The acting performances can't be praised enough. Everyone from Lee (who plays Mookie) to Aiello (who plays Sal) to Perez (who plays Tina) to Nunn (who plays Radio Raheem) gives a cool and assured performance. I personally like Jackson's character, Mister Senor Love Daddy, a DJ-cum-philosopher who communicates his worldview over the airwaves.

The production is quirky and fresh. Every scene is vibrant and visceral.
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1 of 1 people found the following review helpful By Gogol VINE VOICE on 14 July 2008
Format: DVD
Forget the recently made film Crash which far from being a critical analysis of race and class in society this film, made over a decade before is the one you want to see.

Set in a predominantly black neighbourhood the story revolves around one main street on a hot summer where tempers reach disastrous conclusions. The film examines race and our own views on race from all perspectives, while Crash was condescending nonsense which did nothing but help the liberal left to sleep well at night knowing that amongst the working class (in the films case the Hispanic joiner, maid and police officer) There are still a large number prepared to tolerate what abuse we choose to heap upon them with a smile and a "Yes boss." Who don't feel anger as any other human does but rather accepts a role as the happy victim.

Spike Lee tears all that up and gives us a clear indication of the tensions that exist amongst working class people thrown together and competing for the same small space that they all live in. This film could have been set in London or Paris (Indeed the French film "La Haine" came out not long after) In the film we have the Italian Pizza restaurant, a restaurant that had been there for years when the area was predominantly Italian, where most Italians had moved out Sal had chosen to stay, accepting that things change and choosing to get on with his new neighbours and customers. While Sal chooses this role his 2 sons are somewhat different. One, a lad who has grown up amongst blacks and seeing no reason to accept the prejudice that his brother (a lad whose racism seems to be more a result of prejudice he suffers at the hands of his 'friends' for working in a shop in a black area).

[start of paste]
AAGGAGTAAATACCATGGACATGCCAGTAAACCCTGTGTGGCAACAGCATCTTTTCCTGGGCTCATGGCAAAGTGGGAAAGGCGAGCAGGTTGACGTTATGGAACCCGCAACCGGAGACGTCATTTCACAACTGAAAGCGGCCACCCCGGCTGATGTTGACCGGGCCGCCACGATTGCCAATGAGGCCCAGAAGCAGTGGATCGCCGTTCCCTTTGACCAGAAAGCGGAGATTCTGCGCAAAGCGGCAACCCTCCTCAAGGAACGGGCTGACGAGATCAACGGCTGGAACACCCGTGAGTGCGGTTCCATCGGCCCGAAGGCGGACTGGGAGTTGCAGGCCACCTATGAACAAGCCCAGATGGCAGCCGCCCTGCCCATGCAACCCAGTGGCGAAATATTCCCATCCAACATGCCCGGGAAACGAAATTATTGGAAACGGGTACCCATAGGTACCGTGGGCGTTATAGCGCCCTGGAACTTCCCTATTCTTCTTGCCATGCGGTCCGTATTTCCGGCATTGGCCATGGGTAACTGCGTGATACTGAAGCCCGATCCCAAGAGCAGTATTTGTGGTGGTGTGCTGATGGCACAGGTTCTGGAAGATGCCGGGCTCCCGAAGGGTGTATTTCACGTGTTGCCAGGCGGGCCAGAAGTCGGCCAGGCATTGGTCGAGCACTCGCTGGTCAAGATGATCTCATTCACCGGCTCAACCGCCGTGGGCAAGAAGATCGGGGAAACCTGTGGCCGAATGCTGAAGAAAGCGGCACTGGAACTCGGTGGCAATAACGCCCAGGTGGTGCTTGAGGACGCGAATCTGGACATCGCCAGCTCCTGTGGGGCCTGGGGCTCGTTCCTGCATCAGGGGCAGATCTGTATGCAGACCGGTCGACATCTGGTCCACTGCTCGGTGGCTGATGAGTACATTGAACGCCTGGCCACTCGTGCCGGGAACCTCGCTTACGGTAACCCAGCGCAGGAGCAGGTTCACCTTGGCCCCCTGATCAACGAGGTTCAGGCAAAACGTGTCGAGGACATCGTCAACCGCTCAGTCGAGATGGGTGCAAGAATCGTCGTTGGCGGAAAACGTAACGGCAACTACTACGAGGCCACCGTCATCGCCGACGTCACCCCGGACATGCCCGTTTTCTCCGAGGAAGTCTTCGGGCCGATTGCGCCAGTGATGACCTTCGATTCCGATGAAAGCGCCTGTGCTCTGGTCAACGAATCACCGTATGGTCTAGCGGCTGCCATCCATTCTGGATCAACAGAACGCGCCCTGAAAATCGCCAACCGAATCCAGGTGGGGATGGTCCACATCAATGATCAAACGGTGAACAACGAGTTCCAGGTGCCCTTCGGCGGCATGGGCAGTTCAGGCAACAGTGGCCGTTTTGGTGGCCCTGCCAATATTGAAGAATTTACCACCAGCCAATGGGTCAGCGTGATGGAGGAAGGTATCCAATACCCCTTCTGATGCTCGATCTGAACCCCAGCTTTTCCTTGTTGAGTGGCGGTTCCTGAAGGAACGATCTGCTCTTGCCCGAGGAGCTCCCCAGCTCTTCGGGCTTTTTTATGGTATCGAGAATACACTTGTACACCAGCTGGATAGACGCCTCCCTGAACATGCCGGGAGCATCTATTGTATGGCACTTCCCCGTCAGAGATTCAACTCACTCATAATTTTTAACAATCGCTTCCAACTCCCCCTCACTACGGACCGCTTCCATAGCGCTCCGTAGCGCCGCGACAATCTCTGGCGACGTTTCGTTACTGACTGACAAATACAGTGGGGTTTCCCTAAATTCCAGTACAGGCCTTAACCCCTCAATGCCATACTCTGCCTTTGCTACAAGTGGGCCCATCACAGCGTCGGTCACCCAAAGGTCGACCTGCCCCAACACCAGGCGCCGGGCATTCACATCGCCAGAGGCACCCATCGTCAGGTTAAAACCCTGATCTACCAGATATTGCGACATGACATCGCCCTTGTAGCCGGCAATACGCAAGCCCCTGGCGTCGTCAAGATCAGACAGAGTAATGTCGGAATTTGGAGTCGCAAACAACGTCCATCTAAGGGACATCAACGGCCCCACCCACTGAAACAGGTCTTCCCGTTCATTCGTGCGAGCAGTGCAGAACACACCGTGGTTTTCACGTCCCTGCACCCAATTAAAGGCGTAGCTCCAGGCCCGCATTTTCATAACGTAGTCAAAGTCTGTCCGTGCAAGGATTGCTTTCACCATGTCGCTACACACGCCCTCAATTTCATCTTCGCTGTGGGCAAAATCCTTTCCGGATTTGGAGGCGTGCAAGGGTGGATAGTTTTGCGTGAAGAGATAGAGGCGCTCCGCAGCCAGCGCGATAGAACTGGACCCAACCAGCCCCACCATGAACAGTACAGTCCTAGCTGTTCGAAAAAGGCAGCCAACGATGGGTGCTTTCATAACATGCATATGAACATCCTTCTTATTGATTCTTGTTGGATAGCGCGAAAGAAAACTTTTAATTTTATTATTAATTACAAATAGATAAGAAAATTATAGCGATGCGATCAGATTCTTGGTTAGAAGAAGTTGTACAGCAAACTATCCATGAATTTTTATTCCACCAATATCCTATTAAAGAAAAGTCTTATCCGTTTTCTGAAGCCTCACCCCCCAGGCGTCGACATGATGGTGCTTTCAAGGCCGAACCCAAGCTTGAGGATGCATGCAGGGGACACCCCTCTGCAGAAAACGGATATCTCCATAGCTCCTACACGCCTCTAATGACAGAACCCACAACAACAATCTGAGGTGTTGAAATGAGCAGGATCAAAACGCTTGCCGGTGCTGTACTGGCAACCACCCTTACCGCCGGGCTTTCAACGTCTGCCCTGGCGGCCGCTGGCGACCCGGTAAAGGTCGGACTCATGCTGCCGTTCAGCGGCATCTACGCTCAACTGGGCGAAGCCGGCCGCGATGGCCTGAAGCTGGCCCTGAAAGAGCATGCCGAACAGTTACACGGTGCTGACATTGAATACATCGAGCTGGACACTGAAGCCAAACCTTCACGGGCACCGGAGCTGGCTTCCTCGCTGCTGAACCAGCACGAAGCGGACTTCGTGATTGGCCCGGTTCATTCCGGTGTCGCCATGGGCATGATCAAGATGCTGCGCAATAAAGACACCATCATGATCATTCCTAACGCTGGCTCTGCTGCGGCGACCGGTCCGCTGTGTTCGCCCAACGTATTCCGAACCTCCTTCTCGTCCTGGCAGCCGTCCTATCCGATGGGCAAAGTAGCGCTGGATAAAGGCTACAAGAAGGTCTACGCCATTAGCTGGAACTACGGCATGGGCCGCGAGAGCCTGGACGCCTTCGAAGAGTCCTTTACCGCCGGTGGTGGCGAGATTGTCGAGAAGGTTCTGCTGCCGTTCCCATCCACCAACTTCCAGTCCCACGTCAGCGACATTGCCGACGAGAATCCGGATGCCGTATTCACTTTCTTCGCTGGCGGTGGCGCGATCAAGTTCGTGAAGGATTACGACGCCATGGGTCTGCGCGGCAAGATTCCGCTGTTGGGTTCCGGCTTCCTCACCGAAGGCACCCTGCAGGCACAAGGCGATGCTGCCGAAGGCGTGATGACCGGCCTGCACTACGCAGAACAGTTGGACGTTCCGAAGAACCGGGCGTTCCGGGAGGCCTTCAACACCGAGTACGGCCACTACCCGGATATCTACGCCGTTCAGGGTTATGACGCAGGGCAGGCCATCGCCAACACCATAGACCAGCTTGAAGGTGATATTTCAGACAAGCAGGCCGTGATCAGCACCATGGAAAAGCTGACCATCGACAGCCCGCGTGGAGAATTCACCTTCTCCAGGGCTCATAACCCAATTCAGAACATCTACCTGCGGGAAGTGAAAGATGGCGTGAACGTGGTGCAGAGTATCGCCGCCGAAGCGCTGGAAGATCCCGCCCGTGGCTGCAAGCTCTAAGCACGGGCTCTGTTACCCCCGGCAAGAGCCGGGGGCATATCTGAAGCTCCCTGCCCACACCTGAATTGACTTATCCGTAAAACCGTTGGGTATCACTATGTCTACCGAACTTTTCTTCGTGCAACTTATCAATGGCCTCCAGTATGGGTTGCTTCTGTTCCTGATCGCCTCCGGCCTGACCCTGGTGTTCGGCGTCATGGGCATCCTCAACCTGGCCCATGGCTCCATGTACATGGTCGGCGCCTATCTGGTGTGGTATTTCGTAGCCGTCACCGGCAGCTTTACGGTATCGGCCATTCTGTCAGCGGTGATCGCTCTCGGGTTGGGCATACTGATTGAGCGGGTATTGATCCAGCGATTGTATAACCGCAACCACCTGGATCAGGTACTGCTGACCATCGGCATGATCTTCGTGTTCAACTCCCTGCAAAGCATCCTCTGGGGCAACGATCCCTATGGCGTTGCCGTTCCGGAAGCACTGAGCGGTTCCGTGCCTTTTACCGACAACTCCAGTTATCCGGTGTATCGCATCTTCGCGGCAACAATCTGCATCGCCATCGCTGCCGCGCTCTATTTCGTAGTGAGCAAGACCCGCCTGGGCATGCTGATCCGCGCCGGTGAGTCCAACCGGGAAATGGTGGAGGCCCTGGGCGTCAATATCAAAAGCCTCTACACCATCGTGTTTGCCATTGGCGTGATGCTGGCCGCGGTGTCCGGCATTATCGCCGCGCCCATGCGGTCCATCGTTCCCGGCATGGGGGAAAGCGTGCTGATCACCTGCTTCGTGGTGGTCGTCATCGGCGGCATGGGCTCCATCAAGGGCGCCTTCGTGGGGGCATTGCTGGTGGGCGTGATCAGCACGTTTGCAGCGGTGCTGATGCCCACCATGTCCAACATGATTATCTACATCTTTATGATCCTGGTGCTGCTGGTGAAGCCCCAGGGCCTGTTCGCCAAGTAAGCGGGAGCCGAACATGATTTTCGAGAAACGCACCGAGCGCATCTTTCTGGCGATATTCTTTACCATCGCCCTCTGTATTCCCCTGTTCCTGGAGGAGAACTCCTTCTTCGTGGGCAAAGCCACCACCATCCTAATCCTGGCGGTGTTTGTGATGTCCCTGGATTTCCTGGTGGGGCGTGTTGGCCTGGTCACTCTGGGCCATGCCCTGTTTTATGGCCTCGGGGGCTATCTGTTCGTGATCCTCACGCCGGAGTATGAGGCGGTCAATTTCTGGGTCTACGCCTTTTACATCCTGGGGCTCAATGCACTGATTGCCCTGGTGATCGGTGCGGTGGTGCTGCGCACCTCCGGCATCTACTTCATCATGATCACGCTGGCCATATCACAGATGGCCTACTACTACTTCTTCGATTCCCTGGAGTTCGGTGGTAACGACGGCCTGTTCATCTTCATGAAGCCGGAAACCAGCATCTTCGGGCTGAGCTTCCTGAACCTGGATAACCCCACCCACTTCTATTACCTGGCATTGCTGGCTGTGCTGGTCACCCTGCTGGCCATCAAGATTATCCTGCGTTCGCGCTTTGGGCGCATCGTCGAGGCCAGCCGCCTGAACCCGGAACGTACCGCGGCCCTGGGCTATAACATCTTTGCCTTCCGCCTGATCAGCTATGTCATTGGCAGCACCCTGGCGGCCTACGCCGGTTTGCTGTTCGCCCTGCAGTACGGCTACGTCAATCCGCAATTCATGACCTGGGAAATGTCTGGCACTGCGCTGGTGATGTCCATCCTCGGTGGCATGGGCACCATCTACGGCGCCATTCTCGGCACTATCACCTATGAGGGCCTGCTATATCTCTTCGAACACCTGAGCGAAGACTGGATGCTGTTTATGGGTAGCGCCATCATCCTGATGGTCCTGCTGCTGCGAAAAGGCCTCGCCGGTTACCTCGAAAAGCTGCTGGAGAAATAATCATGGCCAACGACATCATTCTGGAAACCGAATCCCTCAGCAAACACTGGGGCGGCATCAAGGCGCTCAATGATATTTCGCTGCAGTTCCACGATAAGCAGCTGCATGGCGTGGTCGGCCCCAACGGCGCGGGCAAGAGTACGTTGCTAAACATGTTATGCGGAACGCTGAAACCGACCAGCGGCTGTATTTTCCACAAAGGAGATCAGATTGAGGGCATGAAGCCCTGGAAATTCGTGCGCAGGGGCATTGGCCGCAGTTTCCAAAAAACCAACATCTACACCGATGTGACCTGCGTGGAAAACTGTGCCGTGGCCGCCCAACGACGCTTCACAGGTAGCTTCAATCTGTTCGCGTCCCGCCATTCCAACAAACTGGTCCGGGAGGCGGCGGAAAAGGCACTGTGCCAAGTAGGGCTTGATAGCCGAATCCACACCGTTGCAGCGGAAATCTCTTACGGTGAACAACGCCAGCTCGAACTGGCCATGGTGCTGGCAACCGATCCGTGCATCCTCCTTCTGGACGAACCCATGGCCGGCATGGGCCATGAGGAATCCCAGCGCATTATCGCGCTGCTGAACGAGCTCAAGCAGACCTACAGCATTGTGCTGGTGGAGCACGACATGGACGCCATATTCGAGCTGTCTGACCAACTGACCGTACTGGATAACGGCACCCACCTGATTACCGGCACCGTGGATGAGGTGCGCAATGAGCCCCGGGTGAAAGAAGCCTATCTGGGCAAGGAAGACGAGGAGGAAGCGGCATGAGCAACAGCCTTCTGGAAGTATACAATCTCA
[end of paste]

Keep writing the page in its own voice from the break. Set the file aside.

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1 of 1 people found the following review helpful By Jenny J.J.I. on 26 Jun 2007
Format: DVD
The first time I've seen Spike Lee's "Do the Right Thing" was at the theater and the movie refused to leave my mind for about several weeks. It just kept replaying itself constantly in my mind of the events and the turn a bouts of the story. The writing is so sharp and the movie is hilarious as well as the only movie to make Roger Ebert cry.

Deceptively open and simple in its presentation, this is one of the most complex and layered movies about human relationships that I have ever seen during that time. This movie is every bit as compound as its subject matter. I disagree with those who characterize the film as "preachy." Quite to the contrary, I think the genius of the film is precisely in the fact that Spike does not tell the viewer what to think - he just compels you to think.

Spike spends most of the movie setting up his characters and their situations, some are comedic, some are dramatic, and some are both. The acting is naturally great, with John Turturro, Danny Aiello, and Spike himself standing out as the best played and most interesting characters. The movie looks very much "of the 80's" as far as fashion and things like that go but that doesn't take any power away from the movie. But the biggest question people seem to have after they have watched this movie is about doing the right thing and whether or not Mookie did it. Spike always only says that he's never been asked that question by a person of color. However my feeling on the matter is this: Did Mookie do the right thing? No. Did Sal do the right thing? No. From the time that Radio Raheem comes into Sal's at the end, not one person does the right thing. Not Mookie, Sal, Radio, Buggin Out, the cops, or whoever.